I draw inspiration from countless places. I never know when inspiration might hit and as I evolve my design sense evolves as well. As I learn more about the history of design I’m more and more inspired by timeless lines and styles. The good news is that there is so much to draw from that the combinations are endless. …and combining styles in new and unique ways is one of my FAVORITE things to do!!

So here is a little overview of the styles that have inspired my personal interior design aesthetic so far…

Victorian {1837-1901}

As I’m sure you can imagine, the stylings of this era were all very ornate. Carvings, curves and embellishments seemed to be the driving forces in Victorian design in the late 1800s and early 1900s. The women were fancy and so were their homes. Some women often displayed pieces depicting  Middle Eastern and Asian influences of design to speak to their travels. Described as a romantic and eclectic revival of historic styles, “Victorian” stems from the reign of Queen Victoria.

How to spot this style:

A Victorian style home is one that has extra carvings and details on the exterior. The roof lines may have something more interesting going on as well. There is shape and ornate character to this kind of home. Victorian furniture can be recognized in a similar way. These tend to be the “grandma chairs” that need a facelift. We did that here with this sofa I found in Brimfield. By upholstering this ornate piece in a solid fabric and placing it next to other modern elements we’ve created an eclectic living room for a young family. 21st century Victorian if you will…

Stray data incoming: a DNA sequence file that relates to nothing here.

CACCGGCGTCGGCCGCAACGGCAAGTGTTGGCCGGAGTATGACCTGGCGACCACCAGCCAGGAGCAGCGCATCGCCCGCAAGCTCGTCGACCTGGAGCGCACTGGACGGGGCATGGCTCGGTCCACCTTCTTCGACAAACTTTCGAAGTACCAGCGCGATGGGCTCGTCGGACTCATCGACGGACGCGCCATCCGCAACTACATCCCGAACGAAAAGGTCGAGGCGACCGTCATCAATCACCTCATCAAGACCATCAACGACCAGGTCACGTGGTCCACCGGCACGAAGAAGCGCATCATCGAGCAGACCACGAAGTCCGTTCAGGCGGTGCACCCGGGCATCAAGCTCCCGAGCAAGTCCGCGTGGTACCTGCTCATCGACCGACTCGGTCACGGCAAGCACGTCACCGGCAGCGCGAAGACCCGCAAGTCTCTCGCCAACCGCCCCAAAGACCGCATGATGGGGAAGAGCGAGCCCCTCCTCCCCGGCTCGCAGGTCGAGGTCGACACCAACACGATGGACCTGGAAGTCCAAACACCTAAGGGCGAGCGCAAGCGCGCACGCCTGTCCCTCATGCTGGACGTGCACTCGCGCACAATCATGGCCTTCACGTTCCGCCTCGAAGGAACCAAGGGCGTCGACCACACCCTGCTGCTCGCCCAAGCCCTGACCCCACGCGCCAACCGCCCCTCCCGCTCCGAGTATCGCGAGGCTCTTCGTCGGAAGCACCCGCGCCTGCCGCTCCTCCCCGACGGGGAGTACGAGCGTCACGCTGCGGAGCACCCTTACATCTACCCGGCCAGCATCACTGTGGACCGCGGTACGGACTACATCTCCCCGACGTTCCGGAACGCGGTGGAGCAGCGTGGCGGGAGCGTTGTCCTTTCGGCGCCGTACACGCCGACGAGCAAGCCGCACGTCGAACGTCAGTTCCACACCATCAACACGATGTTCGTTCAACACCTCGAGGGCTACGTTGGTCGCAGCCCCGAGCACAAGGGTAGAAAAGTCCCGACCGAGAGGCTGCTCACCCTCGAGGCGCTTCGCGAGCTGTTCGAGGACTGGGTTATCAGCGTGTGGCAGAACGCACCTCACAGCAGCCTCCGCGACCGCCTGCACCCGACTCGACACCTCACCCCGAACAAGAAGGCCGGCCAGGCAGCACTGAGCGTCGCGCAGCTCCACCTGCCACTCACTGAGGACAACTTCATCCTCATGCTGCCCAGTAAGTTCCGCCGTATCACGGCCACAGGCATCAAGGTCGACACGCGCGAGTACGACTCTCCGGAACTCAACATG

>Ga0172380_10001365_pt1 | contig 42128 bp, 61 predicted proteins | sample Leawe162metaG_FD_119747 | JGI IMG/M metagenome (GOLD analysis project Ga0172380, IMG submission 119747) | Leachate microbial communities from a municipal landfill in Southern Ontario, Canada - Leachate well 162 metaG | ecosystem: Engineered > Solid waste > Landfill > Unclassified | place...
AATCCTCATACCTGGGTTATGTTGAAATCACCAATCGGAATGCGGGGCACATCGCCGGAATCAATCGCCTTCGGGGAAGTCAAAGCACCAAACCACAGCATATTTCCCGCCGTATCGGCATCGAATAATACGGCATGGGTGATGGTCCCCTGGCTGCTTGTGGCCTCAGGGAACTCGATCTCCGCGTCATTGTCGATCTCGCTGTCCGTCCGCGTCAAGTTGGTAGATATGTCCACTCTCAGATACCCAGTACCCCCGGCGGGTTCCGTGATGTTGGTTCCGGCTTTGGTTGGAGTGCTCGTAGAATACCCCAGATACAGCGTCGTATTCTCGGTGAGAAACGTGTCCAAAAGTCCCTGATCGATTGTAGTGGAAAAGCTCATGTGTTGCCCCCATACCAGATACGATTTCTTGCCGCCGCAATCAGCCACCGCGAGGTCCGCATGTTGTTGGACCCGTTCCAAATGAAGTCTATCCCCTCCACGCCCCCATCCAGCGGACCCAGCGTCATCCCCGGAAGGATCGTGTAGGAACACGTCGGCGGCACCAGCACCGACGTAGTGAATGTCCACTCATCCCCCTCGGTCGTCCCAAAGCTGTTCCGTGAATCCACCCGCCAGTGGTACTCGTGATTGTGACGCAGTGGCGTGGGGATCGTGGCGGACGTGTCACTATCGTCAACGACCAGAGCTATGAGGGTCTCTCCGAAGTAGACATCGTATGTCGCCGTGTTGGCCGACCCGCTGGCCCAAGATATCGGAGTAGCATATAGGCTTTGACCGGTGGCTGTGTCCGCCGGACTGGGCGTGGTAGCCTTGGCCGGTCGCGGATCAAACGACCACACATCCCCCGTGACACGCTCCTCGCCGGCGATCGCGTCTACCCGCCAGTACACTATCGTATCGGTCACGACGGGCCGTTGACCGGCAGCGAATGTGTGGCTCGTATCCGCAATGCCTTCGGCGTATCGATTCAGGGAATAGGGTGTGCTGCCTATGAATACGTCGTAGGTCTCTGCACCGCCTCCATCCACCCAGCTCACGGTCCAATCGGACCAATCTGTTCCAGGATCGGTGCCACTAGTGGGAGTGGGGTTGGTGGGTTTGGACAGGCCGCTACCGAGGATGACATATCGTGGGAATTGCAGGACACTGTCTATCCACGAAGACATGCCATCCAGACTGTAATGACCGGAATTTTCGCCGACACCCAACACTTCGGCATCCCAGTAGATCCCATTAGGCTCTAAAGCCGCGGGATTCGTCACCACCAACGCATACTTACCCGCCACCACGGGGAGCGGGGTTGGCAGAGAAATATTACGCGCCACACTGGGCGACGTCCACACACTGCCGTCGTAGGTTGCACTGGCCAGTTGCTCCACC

Kate Maloney Interior Design Portfolio - Modern Farmhouse

A Victorian style piece is a great way to add character to any room. You can purchase mirrors from this era for a mere $49,500 on 1stdibs


Or you can “get the look” like I did with this Anthropologie Mirror…now in Elle’s bathroom

KMID_Design Education_ Anthropologie Mirror_ Boston Interior Design

Arts and Crafts {1880-1910}